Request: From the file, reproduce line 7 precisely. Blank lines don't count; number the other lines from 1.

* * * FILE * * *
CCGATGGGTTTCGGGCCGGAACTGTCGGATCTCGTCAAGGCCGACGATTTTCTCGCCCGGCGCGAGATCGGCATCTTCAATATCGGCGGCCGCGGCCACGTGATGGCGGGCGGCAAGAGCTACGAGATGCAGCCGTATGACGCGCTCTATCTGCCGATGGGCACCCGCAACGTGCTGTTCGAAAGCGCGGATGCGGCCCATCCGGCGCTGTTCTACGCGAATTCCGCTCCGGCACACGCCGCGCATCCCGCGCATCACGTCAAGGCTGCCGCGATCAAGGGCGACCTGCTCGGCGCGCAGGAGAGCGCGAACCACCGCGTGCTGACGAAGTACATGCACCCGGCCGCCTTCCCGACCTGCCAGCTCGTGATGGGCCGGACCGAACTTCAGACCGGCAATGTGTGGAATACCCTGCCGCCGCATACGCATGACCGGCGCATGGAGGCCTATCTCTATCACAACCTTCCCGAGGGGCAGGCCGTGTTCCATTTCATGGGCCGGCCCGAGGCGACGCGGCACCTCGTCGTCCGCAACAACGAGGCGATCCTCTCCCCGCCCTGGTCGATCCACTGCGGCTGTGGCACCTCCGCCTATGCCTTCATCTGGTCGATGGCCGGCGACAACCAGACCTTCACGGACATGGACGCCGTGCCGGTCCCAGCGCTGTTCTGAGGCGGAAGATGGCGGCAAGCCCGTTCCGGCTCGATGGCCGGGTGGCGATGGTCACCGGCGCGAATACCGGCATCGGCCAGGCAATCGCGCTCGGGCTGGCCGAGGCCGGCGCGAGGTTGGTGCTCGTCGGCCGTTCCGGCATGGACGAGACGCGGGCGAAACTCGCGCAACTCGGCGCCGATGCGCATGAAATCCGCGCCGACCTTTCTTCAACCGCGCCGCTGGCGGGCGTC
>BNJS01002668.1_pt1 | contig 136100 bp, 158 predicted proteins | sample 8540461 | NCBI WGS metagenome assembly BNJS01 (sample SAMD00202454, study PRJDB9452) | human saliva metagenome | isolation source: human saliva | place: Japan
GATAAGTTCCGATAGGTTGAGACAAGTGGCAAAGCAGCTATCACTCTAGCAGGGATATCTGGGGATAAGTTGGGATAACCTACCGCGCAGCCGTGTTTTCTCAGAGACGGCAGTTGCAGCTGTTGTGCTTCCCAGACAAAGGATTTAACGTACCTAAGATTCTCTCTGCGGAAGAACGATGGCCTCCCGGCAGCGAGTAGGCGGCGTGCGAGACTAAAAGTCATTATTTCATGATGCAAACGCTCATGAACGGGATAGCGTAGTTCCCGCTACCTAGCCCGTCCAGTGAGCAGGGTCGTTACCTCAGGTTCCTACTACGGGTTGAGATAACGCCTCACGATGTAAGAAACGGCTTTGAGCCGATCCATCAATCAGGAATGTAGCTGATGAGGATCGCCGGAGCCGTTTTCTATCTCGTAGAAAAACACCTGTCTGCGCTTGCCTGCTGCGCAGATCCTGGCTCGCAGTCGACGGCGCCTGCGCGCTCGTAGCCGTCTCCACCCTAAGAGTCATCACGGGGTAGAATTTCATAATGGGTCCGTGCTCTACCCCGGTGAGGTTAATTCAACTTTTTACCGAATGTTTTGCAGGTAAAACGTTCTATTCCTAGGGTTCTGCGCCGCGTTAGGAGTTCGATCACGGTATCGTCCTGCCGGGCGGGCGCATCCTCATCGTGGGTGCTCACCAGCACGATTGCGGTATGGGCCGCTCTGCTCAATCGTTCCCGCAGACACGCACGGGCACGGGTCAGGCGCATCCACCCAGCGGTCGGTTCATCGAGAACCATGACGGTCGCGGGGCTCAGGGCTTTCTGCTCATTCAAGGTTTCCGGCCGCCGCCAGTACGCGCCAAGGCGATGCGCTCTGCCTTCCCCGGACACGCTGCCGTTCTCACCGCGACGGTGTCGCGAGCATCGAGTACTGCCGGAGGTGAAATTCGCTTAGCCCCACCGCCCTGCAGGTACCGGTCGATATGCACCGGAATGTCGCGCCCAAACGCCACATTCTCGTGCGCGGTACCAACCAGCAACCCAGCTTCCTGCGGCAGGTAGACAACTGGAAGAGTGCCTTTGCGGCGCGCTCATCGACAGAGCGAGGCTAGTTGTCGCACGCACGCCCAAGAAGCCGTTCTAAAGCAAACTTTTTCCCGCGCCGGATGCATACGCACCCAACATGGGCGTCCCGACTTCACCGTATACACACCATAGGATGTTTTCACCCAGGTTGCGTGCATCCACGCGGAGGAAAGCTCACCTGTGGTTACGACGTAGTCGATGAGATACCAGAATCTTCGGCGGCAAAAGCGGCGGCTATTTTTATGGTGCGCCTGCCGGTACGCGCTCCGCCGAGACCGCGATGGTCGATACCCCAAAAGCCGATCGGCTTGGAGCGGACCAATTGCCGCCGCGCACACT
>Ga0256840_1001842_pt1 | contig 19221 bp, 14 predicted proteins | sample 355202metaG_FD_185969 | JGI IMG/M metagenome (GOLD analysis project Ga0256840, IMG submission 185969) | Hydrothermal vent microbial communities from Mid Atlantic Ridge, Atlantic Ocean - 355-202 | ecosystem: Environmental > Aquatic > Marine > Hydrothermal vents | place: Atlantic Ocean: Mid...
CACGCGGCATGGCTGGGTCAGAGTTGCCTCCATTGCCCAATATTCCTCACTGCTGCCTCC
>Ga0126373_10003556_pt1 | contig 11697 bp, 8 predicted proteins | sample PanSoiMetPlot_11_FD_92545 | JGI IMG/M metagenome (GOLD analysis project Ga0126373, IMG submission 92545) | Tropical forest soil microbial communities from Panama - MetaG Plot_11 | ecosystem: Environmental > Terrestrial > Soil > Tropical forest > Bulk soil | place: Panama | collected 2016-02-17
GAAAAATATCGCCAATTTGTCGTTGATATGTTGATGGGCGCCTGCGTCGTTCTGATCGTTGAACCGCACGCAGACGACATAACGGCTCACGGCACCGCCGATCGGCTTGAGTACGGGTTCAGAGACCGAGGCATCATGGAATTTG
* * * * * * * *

GAAAAATATCGCCAATTTGTCGTTGATATGTTGATGGGCGCCTGCGTCGTTCTGATCGTTGAACCGCACGCAGACGACATAACGGCTCACGGCACCGCCGATCGGCTTGAGTACGGGTTCAGAGACCGAGGCATCATGGAATTTG